10 Things You Might Be Forgetting in Your Search for a Great Apartment

Gina Goff

10 Things You Might Be Forgetting in Your Search for a Great Apartment

Sure, natural light and high ceilings belong on your list of apartment must-haves. But don’t forget these less glamorous items, too

Gina Goff

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Neighborhood Safety
Neighborhood Safety

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Neighborhood Safety

The area you’re considering might’ve looked safe and vibrant on Saturday afternoon when you went to the open house, but keep in mind that many neighborhoods change dramatically depending on the time of day or day of the week. Before you sign a lease, check sites like crimereports.com and areavibes.com to get details on the crime rates (and crime types) in the area in which you’re interested. It’s also a good idea to do a drive-through during off hours to see what the scenery is like after dark, especially if you’re prone to working late hours or like to wake up before sunrise to go for a jog.

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Plumbing and Appliances
Plumbing and Appliances

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Plumbing and Appliances

Ask if you can turn on the shower when you’re touring the space to evaluate the water pressure and how long it takes to heat up. Likewise, turn on the stovetop burners and open the refrigerator and dishwasher doors to check for weird smells and any other damage you may want fixed before moving in.

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Cell Phone Reception
Cell Phone Reception

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Cell Phone Reception

You probably cut the cord on your landline ages ago, right? Unless you want to go back in time and start paying a long-distance bill again, you’d best check the cell phone signal inside your would-be new place. Many older buildings have plaster or cement walls that block a cellular signal indoors. Signal boosters may help a bit, but they’re notoriously unreliable and expensive. So do yourself a favor and look to see how many bars you have when you’re touring the rental and, ideally, bring along a friend with a different wireless provider and ask them to do the same.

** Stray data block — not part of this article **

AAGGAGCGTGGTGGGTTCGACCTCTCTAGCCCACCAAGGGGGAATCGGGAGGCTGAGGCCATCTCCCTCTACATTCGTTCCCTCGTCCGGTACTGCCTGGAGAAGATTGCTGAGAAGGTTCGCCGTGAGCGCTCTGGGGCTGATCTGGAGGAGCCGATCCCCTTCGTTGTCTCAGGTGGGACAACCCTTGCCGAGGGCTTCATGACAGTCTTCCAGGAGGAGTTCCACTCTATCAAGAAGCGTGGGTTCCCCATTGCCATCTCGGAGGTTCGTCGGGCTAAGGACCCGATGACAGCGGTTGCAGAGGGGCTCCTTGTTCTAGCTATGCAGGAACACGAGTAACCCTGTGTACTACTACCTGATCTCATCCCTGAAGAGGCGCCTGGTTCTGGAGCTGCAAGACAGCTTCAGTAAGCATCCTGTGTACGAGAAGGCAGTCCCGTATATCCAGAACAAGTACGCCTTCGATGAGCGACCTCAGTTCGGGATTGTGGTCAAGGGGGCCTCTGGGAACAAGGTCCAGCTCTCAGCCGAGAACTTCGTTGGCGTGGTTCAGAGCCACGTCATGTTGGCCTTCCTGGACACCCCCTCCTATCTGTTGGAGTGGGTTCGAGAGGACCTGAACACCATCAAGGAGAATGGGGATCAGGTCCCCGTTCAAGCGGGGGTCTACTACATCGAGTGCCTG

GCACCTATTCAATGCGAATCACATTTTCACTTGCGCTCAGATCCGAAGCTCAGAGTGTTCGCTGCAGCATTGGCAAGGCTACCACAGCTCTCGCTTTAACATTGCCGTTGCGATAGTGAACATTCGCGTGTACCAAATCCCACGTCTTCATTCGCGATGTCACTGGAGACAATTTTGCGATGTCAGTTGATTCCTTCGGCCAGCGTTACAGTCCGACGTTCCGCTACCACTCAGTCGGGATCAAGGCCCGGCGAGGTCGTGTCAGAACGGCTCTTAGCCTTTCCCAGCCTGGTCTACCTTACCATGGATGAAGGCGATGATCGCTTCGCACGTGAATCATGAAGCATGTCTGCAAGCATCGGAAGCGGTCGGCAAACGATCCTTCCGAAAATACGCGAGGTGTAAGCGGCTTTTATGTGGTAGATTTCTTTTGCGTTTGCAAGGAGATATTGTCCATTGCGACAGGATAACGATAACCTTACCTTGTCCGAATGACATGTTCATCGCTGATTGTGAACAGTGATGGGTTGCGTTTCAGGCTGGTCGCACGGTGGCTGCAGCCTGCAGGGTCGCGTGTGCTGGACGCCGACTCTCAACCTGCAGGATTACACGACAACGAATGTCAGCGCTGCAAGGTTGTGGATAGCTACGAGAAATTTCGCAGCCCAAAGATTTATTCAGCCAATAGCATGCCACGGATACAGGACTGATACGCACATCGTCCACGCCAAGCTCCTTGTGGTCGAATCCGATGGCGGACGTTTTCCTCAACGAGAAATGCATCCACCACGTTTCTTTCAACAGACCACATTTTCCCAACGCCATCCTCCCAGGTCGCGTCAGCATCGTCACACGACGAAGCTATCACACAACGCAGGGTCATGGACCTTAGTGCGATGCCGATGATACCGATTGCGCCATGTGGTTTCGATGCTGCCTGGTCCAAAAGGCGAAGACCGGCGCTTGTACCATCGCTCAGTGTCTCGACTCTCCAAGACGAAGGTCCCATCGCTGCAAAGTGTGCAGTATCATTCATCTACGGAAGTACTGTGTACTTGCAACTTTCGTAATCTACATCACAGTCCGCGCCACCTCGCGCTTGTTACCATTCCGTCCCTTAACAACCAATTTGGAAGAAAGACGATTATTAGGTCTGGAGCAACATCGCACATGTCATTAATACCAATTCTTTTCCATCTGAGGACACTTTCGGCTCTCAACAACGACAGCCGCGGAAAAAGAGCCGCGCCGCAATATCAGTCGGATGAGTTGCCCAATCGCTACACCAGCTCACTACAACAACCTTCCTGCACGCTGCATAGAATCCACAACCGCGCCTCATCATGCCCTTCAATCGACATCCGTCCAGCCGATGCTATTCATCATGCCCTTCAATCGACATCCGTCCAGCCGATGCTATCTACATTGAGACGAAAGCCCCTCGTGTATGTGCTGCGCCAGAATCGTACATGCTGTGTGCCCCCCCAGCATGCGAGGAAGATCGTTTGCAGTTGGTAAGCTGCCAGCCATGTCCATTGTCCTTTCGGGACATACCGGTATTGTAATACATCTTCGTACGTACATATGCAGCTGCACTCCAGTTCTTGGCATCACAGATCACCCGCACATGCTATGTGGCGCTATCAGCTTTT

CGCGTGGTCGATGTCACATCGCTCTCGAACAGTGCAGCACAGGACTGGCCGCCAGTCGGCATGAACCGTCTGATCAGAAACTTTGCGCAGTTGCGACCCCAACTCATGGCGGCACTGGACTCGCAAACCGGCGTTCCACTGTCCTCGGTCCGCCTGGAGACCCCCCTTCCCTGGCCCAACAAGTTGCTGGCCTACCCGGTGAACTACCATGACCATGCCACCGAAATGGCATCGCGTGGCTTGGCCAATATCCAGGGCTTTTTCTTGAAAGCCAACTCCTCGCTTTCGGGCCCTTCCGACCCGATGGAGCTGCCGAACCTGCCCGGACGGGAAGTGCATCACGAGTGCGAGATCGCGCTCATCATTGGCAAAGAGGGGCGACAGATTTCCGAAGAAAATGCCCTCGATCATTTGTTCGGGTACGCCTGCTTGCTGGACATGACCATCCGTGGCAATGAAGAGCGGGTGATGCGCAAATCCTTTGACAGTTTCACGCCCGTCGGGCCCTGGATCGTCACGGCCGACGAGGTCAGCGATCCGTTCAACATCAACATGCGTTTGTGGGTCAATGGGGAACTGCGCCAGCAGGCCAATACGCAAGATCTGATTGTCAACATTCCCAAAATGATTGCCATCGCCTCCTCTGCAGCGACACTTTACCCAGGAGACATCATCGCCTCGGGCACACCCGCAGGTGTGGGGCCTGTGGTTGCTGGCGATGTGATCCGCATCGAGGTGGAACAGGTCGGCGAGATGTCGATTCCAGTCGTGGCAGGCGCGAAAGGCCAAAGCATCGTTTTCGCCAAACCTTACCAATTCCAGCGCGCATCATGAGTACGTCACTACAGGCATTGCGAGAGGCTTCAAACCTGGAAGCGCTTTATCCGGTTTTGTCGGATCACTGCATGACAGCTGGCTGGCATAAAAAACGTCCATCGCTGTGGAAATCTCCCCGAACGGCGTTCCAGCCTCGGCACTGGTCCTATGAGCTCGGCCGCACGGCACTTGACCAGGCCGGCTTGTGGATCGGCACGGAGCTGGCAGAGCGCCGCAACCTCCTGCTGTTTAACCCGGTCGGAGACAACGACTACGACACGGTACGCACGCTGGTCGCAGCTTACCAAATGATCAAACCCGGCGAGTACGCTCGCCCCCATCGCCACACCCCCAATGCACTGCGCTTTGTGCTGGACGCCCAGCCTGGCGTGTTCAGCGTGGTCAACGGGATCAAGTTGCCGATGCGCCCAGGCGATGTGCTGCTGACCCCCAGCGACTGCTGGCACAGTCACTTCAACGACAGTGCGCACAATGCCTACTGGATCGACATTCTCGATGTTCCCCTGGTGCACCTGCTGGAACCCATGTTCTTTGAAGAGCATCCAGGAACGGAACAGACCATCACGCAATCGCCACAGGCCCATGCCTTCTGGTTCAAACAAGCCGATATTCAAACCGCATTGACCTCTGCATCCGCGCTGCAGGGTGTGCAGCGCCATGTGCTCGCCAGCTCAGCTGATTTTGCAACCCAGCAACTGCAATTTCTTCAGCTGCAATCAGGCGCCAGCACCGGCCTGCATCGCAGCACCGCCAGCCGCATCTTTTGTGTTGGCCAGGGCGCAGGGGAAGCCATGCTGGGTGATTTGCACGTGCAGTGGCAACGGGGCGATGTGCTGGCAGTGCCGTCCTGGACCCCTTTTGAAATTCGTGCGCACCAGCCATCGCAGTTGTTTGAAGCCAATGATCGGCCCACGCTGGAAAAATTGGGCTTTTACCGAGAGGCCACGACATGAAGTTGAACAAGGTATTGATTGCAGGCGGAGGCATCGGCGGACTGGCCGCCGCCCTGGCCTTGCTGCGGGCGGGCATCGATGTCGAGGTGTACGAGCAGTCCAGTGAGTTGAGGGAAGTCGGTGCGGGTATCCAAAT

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Commute Times and Public Transit Access
Commute Times and Public Transit Access

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Commute Times and Public Transit Access

It may have taken you no time to get from one end of the city to the other when you toured the apartment on a weekend, but be sure to check average commute times during the work week, too. You don’t even need to do a dry run—just pull up Google Maps at the time you’d typically be leaving for work and punch in the new apartment’s address to see what traffic looks like. We recommend doing this daily for a week, as outliers like accidents or road closures could affect the ETAs. If you take public transit to work, research where the closest bus or train stop is and how frequent service is. If you’re a bike commuter, keep an eye out for bike lanes and cycling-friendly routes.

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Lease Fine Print
Lease Fine Print

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Lease Fine Print